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Planisfero del mondo vecchio, 1691?

Hemispheres in cartography refer to slicing the globe into spherical halves. Generally, hemispheres we see in maps are Northern or Southern, where the equator is the dividing line and Eastern and Western, or where the prime meridian, East and West of 180˚ longitude, bisects the two. 

A collection of six maps from Glen McLaughlin's Map Collection of California as an Island, give you a peek at a few hemispheric maps published between 1683 and 1807 and show how hemispheres were sliced differently on maps between the 17th and 19th century. Visit Branner Library to view them in person. The exhibit will run from until April 23, 2014.

Album A: Photographs of China's natural landscapes, urban scenes, cultural landmarks, social customs, and people.

Fourteen new digital collections representing content from SUL, Image, Video and Multimedia Systems - Stanford University and Hoover Archives, are now available in SearchWorks. These collections take advantage of recently released SearchWorks functionality that provides researchers with new rich discovery and access capabilities for finding and working with digital collection content. In addition to the 11 collections from Stanford University Archives that Daniel Hartwig blogged about, researchers may now discover:

Spotlights in the Centre Ceramique, Maastricht

by Stu Snydman & Gary Geisler

The Stanford University Libraries (SUL) have a rich and diverse collection of digital content. Users can discover collections and content from the Stanford Digital Repository through the library website, library catalog (SearchWorks), and persistent citation (PURL) pages. SUL also develops robust, custom-built websites for selected  collections (see Parker on the Web and the French Revolution Digital Archive) that provide a rich discovery environment and a range of features that enable users to more effectively work with the collection items. But these sites require significant investment in time and development resources to produce and maintain, limiting the number and variety SUL can support.

Satirical print of French aristocrats

We're excited to announce Stanford University Libraries' release of the French Revolution Digital Archive web site (FRDA): frda.stanford.edu

FRDA is the result of a multi-year collaboration of the Stanford University Libraries and the Bibliothèque nationale de France (BnF) to produce a digital version of the key research sources of the French Revolution and make them available to the international scholarly community.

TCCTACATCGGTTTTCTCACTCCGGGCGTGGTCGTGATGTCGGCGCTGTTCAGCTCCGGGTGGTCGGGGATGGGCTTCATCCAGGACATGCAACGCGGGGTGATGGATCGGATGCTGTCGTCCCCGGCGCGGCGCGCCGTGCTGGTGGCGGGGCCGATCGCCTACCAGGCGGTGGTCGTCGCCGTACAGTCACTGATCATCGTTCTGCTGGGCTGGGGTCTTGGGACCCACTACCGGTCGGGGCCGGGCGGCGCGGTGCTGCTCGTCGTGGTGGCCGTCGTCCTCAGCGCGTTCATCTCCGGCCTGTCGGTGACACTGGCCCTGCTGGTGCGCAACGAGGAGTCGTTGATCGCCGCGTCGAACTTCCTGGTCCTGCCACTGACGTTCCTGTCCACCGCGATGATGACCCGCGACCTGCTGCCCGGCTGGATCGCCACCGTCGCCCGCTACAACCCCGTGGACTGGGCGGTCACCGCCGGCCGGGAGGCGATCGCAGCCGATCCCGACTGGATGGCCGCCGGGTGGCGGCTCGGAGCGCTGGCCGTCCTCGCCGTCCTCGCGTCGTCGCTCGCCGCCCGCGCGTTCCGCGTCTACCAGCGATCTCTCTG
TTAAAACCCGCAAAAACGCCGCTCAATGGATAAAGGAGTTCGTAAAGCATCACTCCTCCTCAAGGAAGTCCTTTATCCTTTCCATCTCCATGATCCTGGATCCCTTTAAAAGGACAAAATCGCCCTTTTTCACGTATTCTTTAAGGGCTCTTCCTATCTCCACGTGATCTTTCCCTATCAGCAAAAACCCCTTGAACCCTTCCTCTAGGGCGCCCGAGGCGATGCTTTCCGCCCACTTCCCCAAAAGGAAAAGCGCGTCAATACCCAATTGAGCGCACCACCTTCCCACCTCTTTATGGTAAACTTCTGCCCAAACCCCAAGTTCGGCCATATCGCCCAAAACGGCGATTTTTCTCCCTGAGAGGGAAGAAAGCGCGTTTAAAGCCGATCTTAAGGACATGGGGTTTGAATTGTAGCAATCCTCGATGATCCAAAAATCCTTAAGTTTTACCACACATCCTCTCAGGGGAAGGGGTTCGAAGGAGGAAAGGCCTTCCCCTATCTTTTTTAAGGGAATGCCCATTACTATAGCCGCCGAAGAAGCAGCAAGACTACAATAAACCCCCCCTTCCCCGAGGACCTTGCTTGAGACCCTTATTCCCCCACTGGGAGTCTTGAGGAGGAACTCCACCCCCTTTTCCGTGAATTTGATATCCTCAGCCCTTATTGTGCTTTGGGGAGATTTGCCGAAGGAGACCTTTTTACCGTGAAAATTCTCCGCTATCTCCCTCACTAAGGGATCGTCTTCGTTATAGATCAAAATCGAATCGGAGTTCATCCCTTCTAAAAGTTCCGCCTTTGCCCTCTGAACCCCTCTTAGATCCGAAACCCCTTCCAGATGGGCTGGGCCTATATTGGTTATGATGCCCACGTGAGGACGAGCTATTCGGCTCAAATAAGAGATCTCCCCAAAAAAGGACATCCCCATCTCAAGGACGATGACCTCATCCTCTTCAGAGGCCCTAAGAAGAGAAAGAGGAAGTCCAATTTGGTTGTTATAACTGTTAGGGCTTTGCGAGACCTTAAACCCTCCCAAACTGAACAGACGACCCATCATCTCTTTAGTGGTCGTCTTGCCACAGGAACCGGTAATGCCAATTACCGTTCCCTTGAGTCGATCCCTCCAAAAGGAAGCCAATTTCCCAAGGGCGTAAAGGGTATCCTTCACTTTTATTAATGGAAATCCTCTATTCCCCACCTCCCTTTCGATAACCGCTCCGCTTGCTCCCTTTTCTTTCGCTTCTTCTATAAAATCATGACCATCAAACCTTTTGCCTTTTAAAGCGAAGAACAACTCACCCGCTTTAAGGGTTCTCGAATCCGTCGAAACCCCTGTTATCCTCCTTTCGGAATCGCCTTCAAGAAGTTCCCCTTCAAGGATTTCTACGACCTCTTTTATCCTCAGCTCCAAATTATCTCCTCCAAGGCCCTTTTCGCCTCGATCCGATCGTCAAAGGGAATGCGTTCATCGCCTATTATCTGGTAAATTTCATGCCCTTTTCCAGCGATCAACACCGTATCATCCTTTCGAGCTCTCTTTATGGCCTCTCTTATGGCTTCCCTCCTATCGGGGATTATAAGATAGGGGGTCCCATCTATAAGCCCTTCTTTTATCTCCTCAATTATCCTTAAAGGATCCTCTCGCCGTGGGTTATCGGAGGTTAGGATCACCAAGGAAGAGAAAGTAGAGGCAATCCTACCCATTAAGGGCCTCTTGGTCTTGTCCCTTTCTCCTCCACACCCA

4chan forum logo

The free-for-all, anything-goes nature of anonymous posting to discussions boards is a defining feature of Internet subculture, and arguably nowhere has this practice been more vigorous or virulent than on 4ChanNow those notorious anonymous posts are available from the SDR

Open tape reel from Gerhard Samuel Collection, ARS.0049

During the fall of 2013, Stanford University Libraries (SUL) convened a working group to investigate the current state of access to audio and moving image materials held within its various collections, notably rare materials within its different special collections departments, along with those held at the Hoover Institution Library and Archives. 

Following many weeks of investigation, the Media Access Working Group (MAWG) produced a report in December 2013 outlining its findings, along with various recommendations to help tackle the issues discovered. The group considered issues relating to use cases, copyright status, available technologies - including media streaming, and content usage. 

Image from Fred Buenzle photograph album available online (M1983; xz190hb3188_00_047)

Fred J. Buenzle papers. circa 1870-1946 (M1983) 

Just after the earlier article announcing the opening of this collection came out, a photograph album in the collection was digitized. It contains eighty fading silver gelatin prints which include images of Naval training in Guantanamo Bay and other images in and around Havana, Cuba.

                            

Stanford University Library's (SUL) collaboration with the California Audiovisual Preservation Project (CAVPP) has yielded two more preserved objects on the Internet Archive: 

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